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Could Statement of Work (SoW) be a potential solution to IR35's private sector rollout?

With April 2020 looming, private sector organisations are discussing the impact of IR35 rules. For smart businesses, outcome-led Statement of Work will become a big part of the discussion.

When HR professionals, procurement experts and hiring managers discuss the upcoming IR35 rollout in the private sector, few make the logical jump to consider outcome-led Statement of Work as a potential solution. 


A Statement of Work is not a new entity by any stretch. In the IT and tech sectors especially — where hardware or software implementation is inherently outcome, rather than output-based —  SoWs are commonplace. But for other industries, making the leap to an outcome-led (time and material) SoW will see them enter new territory. 


The current state of contractors

IR35 is encouraging us to think differently. For many businesses, hiring in contracted labour is a matter of closing talent gaps, driving organisational change and implementing new technology. The situation is (especially in large businesses) fraught with complexity. 


For example, in a multinational business, two separate contractors can be engaged in, say, the same CRM implementation in two separate departments in two global regions. On the surface, there’s nothing amiss. The issue? Quite often, the two contractors are paid different day rates, assessed by different managers with different levels of expertise, and complete their work inside different time frames. 


This essentially leads to a lack of clarity and consistency, with little high-level oversight. What and who defines success?


Taking our example further: which contractor has objectively done the best job? The cheap contractor that has completed the project in a month or the more expensive one that has taken four months? 


Initially, you may pluck for the contractor who delivers greater financial value, in the shortest timeframe. But what if the quality of work is substandard? Similarly, the more costly contractor could be deliberately delaying the project for their own financial gain.


It’s this level of oversight and consistency that can lead to project misalignment, inconsistent quality and variable costs. When we consider that most businesses aren’t engaging with just two contractors but hundreds, the costs, both organisational and financial, are extensive. And with the IR35 legislation set to be introduced in the private sector, these costs are set to increase.

An outcome-based Statement of Work has the potential to answer all of these issues. 


What is an outcome-based Statement of Work?

Rather than focusing on the individual outputs of contractors, an outcome-based Statement of Work focuses on the end result — the outcome. 


If we come back to the hypothetical example of the two contractors, an outcome-based Statement of Work ties everyone involved in the implementation of the CRM. 


Instead of engaging with multiple contractors on a personal level, across different departments and regions, the business instead signs a single SoW with their service provider to complete the project, end-to-end.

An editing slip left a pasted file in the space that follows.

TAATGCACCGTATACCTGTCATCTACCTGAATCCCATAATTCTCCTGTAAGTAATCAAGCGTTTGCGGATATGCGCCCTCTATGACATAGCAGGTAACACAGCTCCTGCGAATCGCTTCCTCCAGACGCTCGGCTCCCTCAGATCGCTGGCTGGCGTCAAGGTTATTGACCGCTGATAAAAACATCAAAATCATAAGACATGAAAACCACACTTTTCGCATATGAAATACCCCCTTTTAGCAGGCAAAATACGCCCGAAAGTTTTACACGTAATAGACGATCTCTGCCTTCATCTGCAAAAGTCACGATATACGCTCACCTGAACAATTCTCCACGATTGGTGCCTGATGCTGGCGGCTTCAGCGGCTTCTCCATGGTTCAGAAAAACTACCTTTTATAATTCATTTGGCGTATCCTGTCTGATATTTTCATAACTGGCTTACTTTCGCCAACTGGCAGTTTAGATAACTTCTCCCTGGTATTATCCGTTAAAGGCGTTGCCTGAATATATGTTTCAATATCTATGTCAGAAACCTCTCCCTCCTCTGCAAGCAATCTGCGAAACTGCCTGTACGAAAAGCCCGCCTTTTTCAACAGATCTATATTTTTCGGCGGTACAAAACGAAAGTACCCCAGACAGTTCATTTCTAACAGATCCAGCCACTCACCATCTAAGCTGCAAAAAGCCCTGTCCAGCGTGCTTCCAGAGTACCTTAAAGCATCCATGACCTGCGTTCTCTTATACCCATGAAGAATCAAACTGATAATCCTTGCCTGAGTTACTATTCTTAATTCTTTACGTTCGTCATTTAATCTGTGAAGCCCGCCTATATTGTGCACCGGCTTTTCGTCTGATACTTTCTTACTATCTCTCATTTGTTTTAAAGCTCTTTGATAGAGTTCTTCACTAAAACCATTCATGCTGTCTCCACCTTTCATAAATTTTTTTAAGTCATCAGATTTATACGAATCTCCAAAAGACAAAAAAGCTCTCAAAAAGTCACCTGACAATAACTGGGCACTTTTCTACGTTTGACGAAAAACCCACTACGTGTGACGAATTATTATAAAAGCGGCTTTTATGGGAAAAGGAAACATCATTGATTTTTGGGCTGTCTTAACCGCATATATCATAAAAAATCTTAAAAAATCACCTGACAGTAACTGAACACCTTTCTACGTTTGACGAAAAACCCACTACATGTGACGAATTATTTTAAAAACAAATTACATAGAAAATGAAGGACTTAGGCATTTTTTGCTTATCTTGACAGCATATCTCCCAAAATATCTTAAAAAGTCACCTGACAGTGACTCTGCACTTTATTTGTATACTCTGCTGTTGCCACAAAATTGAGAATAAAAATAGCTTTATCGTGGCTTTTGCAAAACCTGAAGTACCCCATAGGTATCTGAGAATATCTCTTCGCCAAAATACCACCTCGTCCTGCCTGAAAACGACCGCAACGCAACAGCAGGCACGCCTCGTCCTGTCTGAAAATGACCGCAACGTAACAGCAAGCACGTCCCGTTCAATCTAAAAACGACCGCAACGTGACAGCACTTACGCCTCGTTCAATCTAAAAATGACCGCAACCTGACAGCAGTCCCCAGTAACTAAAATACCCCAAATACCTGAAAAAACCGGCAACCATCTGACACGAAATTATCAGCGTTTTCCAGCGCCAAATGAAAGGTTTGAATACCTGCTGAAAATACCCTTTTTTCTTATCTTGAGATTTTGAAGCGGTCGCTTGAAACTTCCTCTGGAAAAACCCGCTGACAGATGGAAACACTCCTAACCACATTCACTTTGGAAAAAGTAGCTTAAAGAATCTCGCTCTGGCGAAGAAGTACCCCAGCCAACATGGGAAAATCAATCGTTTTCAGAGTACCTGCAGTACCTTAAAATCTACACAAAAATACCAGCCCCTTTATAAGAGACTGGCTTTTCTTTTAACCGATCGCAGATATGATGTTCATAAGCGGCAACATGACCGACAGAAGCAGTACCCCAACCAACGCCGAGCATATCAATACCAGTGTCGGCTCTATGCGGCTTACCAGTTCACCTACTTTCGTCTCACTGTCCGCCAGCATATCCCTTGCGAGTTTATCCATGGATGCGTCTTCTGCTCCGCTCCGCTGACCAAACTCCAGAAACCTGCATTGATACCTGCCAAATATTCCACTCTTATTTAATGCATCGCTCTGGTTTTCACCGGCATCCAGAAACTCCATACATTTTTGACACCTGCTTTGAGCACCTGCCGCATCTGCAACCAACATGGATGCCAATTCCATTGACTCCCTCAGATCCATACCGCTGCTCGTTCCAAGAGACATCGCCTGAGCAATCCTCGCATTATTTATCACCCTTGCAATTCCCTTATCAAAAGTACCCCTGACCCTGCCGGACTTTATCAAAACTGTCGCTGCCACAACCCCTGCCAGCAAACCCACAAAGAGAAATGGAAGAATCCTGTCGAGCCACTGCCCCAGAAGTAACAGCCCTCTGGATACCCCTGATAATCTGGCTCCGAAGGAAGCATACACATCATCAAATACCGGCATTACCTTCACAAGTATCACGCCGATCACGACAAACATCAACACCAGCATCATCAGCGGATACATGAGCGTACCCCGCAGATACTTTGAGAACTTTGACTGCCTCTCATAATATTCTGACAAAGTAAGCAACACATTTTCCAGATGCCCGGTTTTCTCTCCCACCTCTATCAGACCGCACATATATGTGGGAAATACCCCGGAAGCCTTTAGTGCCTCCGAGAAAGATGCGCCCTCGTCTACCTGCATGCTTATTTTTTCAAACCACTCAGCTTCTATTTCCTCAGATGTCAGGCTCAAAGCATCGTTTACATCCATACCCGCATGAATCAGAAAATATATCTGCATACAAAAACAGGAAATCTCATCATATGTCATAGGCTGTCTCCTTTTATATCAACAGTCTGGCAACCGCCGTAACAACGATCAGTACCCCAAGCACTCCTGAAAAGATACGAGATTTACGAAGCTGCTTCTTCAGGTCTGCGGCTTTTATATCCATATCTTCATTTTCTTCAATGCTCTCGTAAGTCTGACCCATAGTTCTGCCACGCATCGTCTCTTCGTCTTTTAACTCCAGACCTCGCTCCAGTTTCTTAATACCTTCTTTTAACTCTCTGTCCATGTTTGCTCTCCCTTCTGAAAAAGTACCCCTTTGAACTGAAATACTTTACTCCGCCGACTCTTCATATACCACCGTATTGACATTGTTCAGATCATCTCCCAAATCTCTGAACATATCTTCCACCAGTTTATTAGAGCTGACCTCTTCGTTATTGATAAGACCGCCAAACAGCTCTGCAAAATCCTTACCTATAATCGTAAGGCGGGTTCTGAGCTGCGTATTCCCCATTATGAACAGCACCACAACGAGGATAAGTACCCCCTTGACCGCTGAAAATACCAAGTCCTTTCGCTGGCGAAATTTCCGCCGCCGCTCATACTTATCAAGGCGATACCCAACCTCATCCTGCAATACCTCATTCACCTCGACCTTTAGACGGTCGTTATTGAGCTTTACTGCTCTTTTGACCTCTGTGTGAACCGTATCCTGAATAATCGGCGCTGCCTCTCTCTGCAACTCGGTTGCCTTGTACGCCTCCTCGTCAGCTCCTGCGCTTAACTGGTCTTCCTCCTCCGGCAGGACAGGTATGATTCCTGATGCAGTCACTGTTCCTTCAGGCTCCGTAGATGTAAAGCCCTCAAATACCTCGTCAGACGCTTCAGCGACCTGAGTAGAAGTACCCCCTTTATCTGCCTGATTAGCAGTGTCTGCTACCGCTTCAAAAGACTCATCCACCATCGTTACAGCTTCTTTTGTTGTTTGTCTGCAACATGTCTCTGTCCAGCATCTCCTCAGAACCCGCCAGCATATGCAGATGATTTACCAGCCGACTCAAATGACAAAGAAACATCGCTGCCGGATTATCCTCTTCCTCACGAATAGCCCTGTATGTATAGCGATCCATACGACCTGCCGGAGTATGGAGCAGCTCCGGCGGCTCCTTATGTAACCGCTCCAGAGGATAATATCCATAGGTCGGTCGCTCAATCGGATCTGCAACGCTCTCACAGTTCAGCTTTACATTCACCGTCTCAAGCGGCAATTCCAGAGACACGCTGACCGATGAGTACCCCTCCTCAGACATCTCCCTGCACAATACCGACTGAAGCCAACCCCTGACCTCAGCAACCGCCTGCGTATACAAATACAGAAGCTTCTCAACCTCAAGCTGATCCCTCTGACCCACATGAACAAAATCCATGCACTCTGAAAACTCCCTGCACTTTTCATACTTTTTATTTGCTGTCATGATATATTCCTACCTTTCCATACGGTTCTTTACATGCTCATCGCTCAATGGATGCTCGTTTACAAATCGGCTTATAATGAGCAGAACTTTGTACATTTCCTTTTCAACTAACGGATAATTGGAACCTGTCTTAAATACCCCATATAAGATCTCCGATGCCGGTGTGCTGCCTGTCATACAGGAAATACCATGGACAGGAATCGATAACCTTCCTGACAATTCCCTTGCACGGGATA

Why does this make a big difference? 

For one reason, the business ensures that quality will be consistent, with expert oversight of the whole project. It is also the service provider who hires the contractors necessary to carry out the work. 


Under an SoW, the project is delivered in a pre-agreed, fixed timeframe, with milestones set prior to launch. If the project overruns, the service provider faces financial penalties. If the project is not delivered to the required standard, again the service provider is responsible.

It doesn’t take a great deal of imagination to realise why such a performance-based approach makes so much sense for businesses. Shifting responsibility within an SoW ensures performance at every level. Not only can this strategically optimise the way a business interacts with contractors, but it could also have a big impact post-IR35.


How does Statement of Work help soften the impact of IR35?

IR35 is, of course, quite a complex issue for most large businesses. The biggest concern lies with the potential increase in PAYE Tax and National Insurance contributions that businesses will have to make for all of their contractors where IR35 applies. 


For clarification, this is all contractors working under a personal services company who are in some form embedded within a business. This covers any active interaction with contractors, any change in responsibilities during a contract period and any contractor who is in some way part of the company culture — for example, receiving company perks or being invited to work drinks.


Let’s consider again the direct hired contractors discussed earlier in this article. Both of these workers would likely fall under IR35 (if they are based in the UK). If the contractors are part of a Statement of Work, the business has no interaction with the workers directly.


From 2020, utilising outcome-based SoW contracts will allow businesses to engage contracted talent outside of IR35. It also means that they can rethink the way they construct their workforce plan to achieve maximum efficiency. 


With the expected additional costs that businesses are likely to see as a result of IR35 rollout,  for smart businesses, both of these factors will be powerful enough to warrant SoW being a big part of the conversation around workforce planning.


For an in-depth take on the potential impact of IR35 rollout in the private sector, download our report today by completing the form below.


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